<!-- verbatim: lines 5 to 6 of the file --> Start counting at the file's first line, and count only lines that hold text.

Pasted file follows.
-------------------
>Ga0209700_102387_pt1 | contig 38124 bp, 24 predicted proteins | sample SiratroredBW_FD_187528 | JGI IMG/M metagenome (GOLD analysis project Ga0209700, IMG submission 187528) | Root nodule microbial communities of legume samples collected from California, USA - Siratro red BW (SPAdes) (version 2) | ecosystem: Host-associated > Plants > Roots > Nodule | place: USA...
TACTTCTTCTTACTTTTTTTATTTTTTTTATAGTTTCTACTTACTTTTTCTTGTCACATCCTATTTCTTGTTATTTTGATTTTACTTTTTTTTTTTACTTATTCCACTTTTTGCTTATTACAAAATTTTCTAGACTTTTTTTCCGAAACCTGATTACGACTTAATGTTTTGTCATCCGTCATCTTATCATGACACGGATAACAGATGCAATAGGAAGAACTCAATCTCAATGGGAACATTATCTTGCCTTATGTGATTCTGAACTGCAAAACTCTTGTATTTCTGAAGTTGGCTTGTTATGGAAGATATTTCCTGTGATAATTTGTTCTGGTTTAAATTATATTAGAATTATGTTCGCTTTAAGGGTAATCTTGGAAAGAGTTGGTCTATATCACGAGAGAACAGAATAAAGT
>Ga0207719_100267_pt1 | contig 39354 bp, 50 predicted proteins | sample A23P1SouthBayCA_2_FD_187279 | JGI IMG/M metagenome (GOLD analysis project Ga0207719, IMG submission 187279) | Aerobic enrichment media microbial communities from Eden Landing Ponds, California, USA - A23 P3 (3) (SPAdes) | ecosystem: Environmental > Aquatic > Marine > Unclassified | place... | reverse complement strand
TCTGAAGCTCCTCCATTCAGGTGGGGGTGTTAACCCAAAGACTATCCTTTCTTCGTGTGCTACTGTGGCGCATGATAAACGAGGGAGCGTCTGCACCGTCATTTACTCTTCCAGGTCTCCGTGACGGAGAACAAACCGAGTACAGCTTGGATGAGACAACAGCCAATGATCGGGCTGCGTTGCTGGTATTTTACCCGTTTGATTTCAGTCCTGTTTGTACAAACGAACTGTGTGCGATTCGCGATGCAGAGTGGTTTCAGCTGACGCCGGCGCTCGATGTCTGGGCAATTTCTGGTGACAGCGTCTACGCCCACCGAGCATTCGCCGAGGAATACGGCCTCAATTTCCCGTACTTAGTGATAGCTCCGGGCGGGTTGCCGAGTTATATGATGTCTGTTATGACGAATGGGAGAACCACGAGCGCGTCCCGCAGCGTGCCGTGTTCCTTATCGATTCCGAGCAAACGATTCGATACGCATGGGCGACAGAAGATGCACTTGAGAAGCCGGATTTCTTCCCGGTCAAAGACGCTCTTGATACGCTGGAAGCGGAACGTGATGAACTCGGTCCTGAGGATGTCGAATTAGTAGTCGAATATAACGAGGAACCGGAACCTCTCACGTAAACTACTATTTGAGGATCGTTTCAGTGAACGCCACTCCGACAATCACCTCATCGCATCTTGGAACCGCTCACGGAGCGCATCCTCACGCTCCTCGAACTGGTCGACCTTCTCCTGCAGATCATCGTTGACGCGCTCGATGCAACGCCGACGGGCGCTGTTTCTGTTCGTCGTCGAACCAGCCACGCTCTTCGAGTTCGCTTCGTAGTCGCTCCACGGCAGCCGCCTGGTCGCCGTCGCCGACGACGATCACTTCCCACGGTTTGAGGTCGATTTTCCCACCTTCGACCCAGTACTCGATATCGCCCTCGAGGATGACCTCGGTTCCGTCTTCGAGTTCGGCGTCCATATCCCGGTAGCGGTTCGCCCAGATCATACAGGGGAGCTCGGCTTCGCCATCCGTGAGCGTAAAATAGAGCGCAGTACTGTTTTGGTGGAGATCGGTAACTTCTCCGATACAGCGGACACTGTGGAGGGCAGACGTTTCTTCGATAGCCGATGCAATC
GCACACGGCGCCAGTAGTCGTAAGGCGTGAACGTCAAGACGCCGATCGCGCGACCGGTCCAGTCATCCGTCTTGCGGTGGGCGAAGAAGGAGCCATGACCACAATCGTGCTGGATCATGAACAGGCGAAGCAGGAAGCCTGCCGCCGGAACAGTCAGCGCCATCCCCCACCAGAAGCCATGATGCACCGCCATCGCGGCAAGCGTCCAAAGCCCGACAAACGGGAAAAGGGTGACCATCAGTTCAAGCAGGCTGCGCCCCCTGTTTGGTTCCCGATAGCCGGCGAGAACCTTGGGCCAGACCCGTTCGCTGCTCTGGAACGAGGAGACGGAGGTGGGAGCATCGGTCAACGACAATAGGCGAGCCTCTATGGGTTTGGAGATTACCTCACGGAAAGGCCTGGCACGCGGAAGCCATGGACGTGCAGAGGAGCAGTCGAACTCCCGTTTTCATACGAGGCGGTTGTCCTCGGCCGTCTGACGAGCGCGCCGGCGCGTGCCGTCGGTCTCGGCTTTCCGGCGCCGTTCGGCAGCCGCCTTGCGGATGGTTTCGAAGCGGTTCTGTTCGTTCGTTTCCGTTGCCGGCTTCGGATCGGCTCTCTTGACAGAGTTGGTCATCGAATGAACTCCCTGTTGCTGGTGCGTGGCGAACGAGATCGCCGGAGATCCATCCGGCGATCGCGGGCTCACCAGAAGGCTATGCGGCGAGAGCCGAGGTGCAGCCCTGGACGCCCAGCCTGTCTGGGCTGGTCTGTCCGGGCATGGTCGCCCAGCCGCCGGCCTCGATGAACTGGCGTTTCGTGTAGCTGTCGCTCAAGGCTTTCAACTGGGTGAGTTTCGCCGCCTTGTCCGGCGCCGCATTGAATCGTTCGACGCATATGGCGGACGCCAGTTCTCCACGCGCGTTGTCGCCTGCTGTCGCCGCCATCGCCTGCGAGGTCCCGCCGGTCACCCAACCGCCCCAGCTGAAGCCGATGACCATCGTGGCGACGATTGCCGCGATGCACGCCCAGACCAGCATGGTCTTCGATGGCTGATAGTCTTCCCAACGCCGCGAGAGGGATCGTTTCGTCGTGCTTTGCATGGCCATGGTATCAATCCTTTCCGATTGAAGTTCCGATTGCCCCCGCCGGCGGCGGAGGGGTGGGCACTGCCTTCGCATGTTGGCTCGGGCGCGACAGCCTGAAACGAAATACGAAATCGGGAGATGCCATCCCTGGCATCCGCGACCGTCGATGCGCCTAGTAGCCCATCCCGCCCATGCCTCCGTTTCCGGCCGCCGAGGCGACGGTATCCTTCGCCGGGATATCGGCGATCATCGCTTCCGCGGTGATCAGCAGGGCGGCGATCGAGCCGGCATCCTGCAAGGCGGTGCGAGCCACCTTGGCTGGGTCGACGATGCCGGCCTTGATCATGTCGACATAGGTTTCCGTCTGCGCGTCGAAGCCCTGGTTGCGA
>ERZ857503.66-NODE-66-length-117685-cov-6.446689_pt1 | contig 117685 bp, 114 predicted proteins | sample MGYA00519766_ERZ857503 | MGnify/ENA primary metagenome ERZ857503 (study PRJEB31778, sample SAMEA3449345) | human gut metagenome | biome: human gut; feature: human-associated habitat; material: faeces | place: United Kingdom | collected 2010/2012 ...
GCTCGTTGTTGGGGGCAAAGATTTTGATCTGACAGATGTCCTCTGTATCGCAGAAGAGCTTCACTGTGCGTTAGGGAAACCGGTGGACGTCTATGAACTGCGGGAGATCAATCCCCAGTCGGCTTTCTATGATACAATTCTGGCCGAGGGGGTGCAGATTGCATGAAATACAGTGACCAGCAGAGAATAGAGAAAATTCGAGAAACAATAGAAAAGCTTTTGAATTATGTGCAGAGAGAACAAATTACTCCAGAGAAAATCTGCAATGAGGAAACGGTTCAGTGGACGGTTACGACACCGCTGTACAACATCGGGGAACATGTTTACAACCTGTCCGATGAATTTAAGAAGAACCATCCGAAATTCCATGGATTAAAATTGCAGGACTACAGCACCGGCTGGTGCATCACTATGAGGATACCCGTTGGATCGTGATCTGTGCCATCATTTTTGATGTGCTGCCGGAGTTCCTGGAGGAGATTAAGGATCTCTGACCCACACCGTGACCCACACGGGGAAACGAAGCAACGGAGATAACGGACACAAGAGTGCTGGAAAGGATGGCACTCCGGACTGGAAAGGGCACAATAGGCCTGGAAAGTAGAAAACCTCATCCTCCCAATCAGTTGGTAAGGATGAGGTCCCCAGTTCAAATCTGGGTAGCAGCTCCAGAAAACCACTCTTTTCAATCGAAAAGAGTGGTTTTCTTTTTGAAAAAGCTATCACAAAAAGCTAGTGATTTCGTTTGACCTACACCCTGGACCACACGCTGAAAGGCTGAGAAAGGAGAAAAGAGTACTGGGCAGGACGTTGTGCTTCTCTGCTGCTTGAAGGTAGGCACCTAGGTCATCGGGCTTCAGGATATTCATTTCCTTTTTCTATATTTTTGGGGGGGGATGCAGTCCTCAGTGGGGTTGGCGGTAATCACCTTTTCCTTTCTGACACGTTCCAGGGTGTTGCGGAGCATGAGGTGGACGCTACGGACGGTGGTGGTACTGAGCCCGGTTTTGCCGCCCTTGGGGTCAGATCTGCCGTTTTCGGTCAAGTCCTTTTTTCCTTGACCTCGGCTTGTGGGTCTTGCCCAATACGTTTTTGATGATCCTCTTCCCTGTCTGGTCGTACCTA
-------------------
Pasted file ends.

GCACACGGCGCCAGTAGTCGTAAGGCGTGAACGTCAAGACGCCGATCGCGCGACCGGTCCAGTCATCCGTCTTGCGGTGGGCGAAGAAGGAGCCATGACCACAATCGTGCTGGATCATGAACAGGCGAAGCAGGAAGCCTGCCGCCGGAACAGTCAGCGCCATCCCCCACCAGAAGCCATGATGCACCGCCATCGCGGCAAGCGTCCAAAGCCCGACAAACGGGAAAAGGGTGACCATCAGTTCAAGCAGGCTGCGCCCCCTGTTTGGTTCCCGATAGCCGGCGAGAACCTTGGGCCAGACCCGTTCGCTGCTCTGGAACGAGGAGACGGAGGTGGGAGCATCGGTCAACGACAATAGGCGAGCCTCTATGGGTTTGGAGATTACCTCACGGAAAGGCCTGGCACGCGGAAGCCATGGACGTGCAGAGGAGCAGTCGAACTCCCGTTTTCATACGAGGCGGTTGTCCTCGGCCGTCTGACGAGCGCGCCGGCGCGTGCCGTCGGTCTCGGCTTTCCGGCGCCGTTCGGCAGCCGCCTTGCGGATGGTTTCGAAGCGGTTCTGTTCGTTCGTTTCCGTTGCCGGCTTCGGATCGGCTCTCTTGACAGAGTTGGTCATCGAATGAACTCCCTGTTGCTGGTGCGTGGCGAACGAGATCGCCGGAGATCCATCCGGCGATCGCGGGCTCACCAGAAGGCTATGCGGCGAGAGCCGAGGTGCAGCCCTGGACGCCCAGCCTGTCTGGGCTGGTCTGTCCGGGCATGGTCGCCCAGCCGCCGGCCTCGATGAACTGGCGTTTCGTGTAGCTGTCGCTCAAGGCTTTCAACTGGGTGAGTTTCGCCGCCTTGTCCGGCGCCGCATTGAATCGTTCGACGCATATGGCGGACGCCAGTTCTCCACGCGCGTTGTCGCCTGCTGTCGCCGCCATCGCCTGCGAGGTCCCGCCGGTCACCCAACCGCCCCAGCTGAAGCCGATGACCATCGTGGCGACGATTGCCGCGATGCACGCCCAGACCAGCATGGTCTTCGATGGCTGATAGTCTTCCCAACGCCGCGAGAGGGATCGTTTCGTCGTGCTTTGCATGGCCATGGTATCAATCCTTTCCGATTGAAGTTCCGATTGCCCCCGCCGGCGGCGGAGGGGTGGGCACTGCCTTCGCATGTTGGCTCGGGCGCGACAGCCTGAAACGAAATACGAAATCGGGAGATGCCATCCCTGGCATCCGCGACCGTCGATGCGCCTAGTAGCCCATCCCGCCCATGCCTCCGTTTCCGGCCGCCGAGGCGACGGTATCCTTCGCCGGGATATCGGCGATCATCGCTTCCGCGGTGATCAGCAGGGCGGCGATCGAGCCGGCATCCTGCAAGGCGGTGCGAGCCACCTTGGCTGGGTCGACGATGCCGGCCTTGATCATGTCGACATAGGTTTCCGTCTGCGCGTCGAAGCCCTGGTTGCGA
>ERZ857503.66-NODE-66-length-117685-cov-6.446689_pt1 | contig 117685 bp, 114 predicted proteins | sample MGYA00519766_ERZ857503 | MGnify/ENA primary metagenome ERZ857503 (study PRJEB31778, sample SAMEA3449345) | human gut metagenome | biome: human gut; feature: human-associated habitat; material: faeces | place: United Kingdom | collected 2010/2012 ...